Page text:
Ozark, Mo. "swatting" scare leaves family shaken
A scam call turned scary in Ozark Friday. A family there said they're traumatized after a scammer falsely reported an assault and a shooting, and the police showed up at their house with guns drawn.
It's a kind of cyber harassment called "swatting," where a caller falsely reports criminal activity, leading police to bombard someone else's home. It's happened all across the country, and now, is happening in southwest Missouri.
"This can really ruin lives. It can really disrupt lives," said Richard Gaskill.
Gaskill got a call from a Maryland phone number Friday afternoon. The person on the line said they were from the Social Security Administration, and said Richard had warrants out for his arrest.
"When I called him out on being a scammer, he got belligerent with me, I got belligerent with him, and we had some real choice words back and forth. He told me he was going to send the police. I did not believe him," Gaskill said.
Just minutes later, the Ozark Police Department showed up at their front door. His step-daughter, 16-year-old Olivia Rotan was the only one home.
"I opened the door to guns at me and people yelling that there was somebody else in the house, or who was in the house, and that I needed to show them my hands," she said.
According to Lt. Derek Hill, with the Ozark Police Department, the call came in as an assault, in which someone had been shot.
"We threw as much of our resources to it at that to make it a safer response for us and the people involved. We quickly de-escalated the situation, determined it was not what we originally thought it was and what it was dispatched as," Hill said.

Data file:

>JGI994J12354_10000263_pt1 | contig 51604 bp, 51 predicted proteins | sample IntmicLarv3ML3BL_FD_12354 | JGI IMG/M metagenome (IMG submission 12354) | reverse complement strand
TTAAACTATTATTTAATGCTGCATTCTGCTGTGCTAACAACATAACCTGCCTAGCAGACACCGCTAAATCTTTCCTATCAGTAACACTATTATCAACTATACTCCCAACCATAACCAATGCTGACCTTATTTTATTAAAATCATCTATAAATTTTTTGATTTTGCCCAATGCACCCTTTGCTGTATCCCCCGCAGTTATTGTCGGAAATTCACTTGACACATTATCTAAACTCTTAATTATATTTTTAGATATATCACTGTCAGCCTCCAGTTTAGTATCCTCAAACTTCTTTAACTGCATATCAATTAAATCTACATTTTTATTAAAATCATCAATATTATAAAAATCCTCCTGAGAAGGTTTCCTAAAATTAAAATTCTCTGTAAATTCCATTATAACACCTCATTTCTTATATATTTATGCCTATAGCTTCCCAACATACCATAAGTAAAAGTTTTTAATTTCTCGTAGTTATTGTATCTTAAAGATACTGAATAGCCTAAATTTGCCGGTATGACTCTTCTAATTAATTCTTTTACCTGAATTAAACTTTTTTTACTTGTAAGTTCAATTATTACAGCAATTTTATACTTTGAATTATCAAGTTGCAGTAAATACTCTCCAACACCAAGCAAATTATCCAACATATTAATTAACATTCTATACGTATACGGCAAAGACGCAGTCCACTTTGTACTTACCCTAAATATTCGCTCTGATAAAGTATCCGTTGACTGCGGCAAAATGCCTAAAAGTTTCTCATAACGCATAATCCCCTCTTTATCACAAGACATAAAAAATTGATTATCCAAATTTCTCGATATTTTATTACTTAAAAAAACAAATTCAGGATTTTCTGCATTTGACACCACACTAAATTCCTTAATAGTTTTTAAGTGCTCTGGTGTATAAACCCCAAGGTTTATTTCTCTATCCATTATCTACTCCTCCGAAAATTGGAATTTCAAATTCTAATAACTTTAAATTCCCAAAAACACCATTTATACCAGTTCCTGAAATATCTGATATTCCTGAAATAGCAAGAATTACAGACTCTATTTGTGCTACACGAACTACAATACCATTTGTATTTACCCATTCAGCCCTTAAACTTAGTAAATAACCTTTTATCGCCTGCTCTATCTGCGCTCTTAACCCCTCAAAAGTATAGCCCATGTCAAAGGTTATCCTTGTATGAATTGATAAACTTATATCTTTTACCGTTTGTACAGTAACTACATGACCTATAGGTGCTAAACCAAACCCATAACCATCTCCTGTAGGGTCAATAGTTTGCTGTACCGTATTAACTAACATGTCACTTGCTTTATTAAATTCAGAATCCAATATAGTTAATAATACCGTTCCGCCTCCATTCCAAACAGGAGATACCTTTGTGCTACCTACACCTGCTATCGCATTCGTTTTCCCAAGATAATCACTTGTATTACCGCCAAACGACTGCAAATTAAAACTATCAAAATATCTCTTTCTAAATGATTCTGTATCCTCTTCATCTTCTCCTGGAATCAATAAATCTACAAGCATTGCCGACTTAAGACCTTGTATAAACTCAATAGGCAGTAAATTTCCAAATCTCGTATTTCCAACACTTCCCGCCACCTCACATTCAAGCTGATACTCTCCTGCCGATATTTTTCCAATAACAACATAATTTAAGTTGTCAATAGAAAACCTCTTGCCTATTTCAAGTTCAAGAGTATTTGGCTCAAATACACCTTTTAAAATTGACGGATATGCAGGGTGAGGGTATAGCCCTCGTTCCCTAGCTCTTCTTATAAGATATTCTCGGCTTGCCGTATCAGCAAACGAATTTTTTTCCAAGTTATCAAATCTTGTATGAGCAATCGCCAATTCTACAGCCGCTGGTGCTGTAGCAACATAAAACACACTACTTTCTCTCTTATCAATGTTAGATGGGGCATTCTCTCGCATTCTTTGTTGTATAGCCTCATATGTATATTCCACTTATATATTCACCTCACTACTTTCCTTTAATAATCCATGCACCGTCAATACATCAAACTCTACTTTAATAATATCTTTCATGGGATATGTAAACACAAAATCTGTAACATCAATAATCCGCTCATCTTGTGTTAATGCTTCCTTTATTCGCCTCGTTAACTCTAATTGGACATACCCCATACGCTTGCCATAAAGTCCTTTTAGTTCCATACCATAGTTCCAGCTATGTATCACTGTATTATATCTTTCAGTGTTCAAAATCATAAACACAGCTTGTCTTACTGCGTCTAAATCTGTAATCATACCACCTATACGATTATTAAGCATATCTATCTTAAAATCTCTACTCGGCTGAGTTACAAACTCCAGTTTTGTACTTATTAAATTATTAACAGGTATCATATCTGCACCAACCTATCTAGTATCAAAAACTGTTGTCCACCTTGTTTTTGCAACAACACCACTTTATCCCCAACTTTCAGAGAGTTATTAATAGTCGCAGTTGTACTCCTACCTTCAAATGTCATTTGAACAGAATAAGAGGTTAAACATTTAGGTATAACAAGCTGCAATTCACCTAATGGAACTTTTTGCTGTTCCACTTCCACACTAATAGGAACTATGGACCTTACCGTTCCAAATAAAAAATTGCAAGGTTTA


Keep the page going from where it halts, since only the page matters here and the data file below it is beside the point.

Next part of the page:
The family appreciated the way Ozark P-D responded, but said the scammer went too far. Sarah Gaskill said she feels robbed of her safety and sense of security.
"She could've been killed had anything gone sideways. It makes me want to move," she said.
Through this trauma, the family has learned a lesson they want everyone else to know, too.
"Plain and simple, if you don't recognize it, don't answer it," Richard Gaskill said.
If you do happen to answer a call you realize is a scam, Hill said, hang up immediately.
"It can happen to anybody. You're not immune to it," Hill said.
The family is not sure how the scammer got their address, but said the caller did have Richard's name. Lt. Hill said if someone has that information, it's not hard to find out where you live.
Hill said Ozark PD is going to continue to investigate Friday's situation.